Growing Ontario’s Food-Processing Industry
January 22, 2021 | Clarence Nywening
The announcement by the Ontario government about providing supports for new, home-based food businesses earlier this year was welcome news.
The idea is to help small-scale entrepreneurs by reducing red tape and providing public health and other guidance so they can produce tasty and safe food products like baked goods, jams and pickles.
We’ve all seen how the pandemic has re-ignited interest in locally made products. People want to know where their food comes from. There’s even a renewed interest in growing food at home, for those who are able to.
Many of us in the farming community have had vegetable gardens and preserved their bounty for decades. But for those who don’t have that background, it’s all new territory – especially if they want to make products to sell to their neighbours and others.
Getting more small and medium-sized processors up and running would be a boon for farmers because the globalization of supply chains and consolidation in the domestic sector has skewed the industry toward bigger, more centralized operations.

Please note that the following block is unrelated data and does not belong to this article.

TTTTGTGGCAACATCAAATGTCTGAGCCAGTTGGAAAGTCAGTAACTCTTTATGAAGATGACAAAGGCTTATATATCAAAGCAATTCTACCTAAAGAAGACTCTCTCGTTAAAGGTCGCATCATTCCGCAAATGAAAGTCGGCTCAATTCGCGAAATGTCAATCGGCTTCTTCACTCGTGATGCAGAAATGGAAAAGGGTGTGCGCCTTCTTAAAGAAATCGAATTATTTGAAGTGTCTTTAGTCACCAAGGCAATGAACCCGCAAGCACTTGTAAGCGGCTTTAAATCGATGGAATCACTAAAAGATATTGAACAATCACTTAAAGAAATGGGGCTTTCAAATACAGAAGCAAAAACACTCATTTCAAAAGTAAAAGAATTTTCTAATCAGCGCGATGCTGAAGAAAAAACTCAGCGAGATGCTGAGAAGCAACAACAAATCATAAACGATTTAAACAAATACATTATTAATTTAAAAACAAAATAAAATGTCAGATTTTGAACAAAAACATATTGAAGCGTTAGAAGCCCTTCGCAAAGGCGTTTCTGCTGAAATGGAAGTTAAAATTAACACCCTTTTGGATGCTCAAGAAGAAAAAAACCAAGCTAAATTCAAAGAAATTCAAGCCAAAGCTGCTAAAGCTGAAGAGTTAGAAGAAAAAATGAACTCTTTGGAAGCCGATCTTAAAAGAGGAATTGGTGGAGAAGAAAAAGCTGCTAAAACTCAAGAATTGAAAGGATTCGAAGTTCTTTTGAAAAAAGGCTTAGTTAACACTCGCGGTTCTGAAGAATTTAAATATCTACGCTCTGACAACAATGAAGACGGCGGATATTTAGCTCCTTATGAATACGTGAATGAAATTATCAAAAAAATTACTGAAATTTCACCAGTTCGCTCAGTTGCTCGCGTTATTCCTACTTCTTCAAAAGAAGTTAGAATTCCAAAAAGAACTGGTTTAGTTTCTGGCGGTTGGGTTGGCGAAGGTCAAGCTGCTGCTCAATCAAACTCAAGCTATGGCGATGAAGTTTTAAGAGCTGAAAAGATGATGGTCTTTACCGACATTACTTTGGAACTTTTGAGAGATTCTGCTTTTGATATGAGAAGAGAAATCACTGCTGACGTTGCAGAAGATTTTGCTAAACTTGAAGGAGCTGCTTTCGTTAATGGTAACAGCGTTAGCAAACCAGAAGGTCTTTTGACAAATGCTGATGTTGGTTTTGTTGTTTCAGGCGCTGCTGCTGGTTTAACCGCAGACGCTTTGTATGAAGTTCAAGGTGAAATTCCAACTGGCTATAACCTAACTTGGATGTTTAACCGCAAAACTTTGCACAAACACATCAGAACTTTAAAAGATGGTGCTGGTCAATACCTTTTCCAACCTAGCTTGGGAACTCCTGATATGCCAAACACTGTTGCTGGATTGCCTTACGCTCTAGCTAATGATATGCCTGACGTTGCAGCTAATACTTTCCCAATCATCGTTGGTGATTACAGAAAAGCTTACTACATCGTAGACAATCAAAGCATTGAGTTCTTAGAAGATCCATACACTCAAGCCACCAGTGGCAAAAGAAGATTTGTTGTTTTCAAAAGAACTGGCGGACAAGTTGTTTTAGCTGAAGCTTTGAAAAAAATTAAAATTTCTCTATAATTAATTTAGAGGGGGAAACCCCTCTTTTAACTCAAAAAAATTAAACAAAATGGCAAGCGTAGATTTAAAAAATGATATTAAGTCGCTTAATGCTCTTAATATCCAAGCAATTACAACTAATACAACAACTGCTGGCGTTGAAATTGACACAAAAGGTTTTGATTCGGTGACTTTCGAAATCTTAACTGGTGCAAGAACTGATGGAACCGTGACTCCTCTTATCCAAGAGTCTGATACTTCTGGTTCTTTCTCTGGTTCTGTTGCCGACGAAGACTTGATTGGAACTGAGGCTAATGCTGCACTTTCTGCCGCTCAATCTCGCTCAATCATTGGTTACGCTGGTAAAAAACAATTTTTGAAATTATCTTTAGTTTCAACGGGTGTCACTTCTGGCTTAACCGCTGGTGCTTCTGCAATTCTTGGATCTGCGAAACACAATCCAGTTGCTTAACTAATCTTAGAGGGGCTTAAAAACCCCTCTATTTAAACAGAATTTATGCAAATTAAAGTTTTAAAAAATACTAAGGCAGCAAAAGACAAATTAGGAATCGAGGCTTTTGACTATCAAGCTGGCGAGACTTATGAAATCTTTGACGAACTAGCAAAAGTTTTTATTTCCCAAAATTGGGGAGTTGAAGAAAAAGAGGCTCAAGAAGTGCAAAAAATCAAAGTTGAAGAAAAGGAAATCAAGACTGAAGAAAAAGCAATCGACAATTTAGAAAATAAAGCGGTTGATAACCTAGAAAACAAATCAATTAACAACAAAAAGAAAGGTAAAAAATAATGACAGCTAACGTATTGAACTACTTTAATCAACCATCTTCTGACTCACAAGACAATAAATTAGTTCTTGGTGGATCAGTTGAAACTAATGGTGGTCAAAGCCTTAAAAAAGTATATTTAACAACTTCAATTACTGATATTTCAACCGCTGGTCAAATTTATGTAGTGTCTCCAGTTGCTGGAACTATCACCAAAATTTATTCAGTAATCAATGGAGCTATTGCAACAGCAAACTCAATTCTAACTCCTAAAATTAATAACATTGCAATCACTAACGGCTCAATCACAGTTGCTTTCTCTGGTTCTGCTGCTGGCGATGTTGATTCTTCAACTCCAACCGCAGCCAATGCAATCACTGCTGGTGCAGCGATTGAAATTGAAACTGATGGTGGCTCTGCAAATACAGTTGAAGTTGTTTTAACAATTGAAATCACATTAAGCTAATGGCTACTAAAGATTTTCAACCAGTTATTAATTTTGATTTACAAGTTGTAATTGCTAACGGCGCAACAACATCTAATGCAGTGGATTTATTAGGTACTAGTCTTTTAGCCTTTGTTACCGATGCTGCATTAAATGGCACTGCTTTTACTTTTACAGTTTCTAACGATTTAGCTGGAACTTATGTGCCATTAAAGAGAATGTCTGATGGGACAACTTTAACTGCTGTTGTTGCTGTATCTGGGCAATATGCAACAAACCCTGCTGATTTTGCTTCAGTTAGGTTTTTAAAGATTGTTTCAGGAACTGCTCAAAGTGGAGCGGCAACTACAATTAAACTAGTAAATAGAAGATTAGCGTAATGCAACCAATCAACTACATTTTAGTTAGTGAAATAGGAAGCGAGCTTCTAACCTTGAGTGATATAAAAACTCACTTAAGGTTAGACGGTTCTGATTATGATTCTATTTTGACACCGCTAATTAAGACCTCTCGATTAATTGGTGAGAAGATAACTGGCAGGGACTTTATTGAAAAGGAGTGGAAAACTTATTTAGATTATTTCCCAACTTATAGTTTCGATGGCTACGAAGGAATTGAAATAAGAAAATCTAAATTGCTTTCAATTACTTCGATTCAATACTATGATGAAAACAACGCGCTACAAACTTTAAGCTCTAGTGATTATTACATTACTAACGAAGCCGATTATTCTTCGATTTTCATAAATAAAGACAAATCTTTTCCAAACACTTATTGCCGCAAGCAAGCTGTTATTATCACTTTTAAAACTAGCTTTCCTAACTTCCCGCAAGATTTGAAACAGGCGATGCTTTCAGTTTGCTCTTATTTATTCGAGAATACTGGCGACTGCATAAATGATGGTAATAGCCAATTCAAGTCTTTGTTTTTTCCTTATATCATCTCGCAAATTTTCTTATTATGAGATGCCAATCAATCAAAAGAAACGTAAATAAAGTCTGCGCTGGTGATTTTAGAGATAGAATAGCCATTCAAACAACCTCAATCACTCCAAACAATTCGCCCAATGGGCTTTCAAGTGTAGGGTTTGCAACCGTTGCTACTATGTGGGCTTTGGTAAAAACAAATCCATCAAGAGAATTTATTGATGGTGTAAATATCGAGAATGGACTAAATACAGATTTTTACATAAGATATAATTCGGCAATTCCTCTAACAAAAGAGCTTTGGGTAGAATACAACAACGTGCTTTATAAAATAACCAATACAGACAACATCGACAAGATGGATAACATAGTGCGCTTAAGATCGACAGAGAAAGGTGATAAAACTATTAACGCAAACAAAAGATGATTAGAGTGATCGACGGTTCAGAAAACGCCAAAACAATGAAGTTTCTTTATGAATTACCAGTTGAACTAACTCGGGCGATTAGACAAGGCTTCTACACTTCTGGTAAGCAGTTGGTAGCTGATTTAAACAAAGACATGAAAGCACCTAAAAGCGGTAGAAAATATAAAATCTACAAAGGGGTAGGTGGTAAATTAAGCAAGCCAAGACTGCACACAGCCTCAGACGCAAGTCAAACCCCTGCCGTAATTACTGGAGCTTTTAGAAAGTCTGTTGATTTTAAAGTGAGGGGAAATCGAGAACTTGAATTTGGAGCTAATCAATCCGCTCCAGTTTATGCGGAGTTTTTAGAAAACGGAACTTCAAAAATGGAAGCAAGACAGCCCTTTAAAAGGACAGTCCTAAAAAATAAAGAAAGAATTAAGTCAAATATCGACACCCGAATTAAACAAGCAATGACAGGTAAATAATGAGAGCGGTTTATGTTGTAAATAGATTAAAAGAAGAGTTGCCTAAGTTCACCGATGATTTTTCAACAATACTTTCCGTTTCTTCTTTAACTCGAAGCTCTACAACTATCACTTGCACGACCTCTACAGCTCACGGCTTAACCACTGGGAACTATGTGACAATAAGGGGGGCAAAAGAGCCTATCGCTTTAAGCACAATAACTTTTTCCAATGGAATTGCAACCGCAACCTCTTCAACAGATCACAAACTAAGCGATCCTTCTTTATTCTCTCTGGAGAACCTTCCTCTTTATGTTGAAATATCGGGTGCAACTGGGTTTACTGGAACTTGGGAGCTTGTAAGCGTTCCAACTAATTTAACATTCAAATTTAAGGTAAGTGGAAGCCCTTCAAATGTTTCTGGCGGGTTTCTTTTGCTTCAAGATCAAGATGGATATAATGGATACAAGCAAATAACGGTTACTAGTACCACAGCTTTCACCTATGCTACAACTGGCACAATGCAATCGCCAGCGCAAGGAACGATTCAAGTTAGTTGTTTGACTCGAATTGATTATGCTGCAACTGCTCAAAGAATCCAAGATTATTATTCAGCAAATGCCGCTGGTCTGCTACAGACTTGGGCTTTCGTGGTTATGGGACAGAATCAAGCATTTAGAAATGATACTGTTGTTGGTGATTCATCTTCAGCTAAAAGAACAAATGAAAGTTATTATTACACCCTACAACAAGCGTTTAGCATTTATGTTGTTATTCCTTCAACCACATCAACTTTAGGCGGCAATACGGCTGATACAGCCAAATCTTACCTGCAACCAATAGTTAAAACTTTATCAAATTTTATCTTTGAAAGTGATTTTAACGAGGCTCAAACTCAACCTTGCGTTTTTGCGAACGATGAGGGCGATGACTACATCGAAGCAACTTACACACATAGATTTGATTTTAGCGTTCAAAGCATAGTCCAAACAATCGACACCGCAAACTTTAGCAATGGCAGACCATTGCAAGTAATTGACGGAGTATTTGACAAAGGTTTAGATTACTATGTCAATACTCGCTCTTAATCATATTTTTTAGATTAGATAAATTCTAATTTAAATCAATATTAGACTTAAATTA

While the pandemic shone a light most notably in the meat processing sector, there are many other examples of relying too much on the big players.
Think of all the companies that have closed facilities over the years – Heinz in Leamington, Kellogg’s in London and Bick’s in Delhi. The fruit canning industry in Niagara came to an end in 2008 with the closure of the CanGro plant, leaving tender fruit producers scrambling for buyers.
Many large, foreign companies have packed up and moved out of the country, leaving a trail of unemployment and a shortage of processing capacity for local farmers.
Fortunately, there are signs of hope on the horizon. For example, in Prescott-Russell, plans are under way to build a regional meat and vegetable processing facility to serve eastern Ontario and possibly western Quebec.
Having more regional places to process our food means better access to markets for farmers and a smaller environmental footprint in terms of transporting products. It keeps money circulating in the local economy. It also fills a void for consumers who are, more and more, looking to their neighbours for their food supply.
We’re not saying big is always bad. After all, most of us rely on global markets for many of the foods we eat every day. But Ontario needs a healthy balance of both large and smaller food processors. It’s encouraging to see that promising projects to re-calibrate the industry are under way. It’s good for farmers, the environment and our rural communities.
Clarence Nywening is Interim General Manager for the Christian Farmers Federation of Ontario. The CFFO Commentary represents the opinions of the writer and does not necessarily represent CFFO policy. The CFFO Commentary is heard weekly on CFCO Chatham, CKXS Chatham, CKNX Wingham, and CHLP Listowel.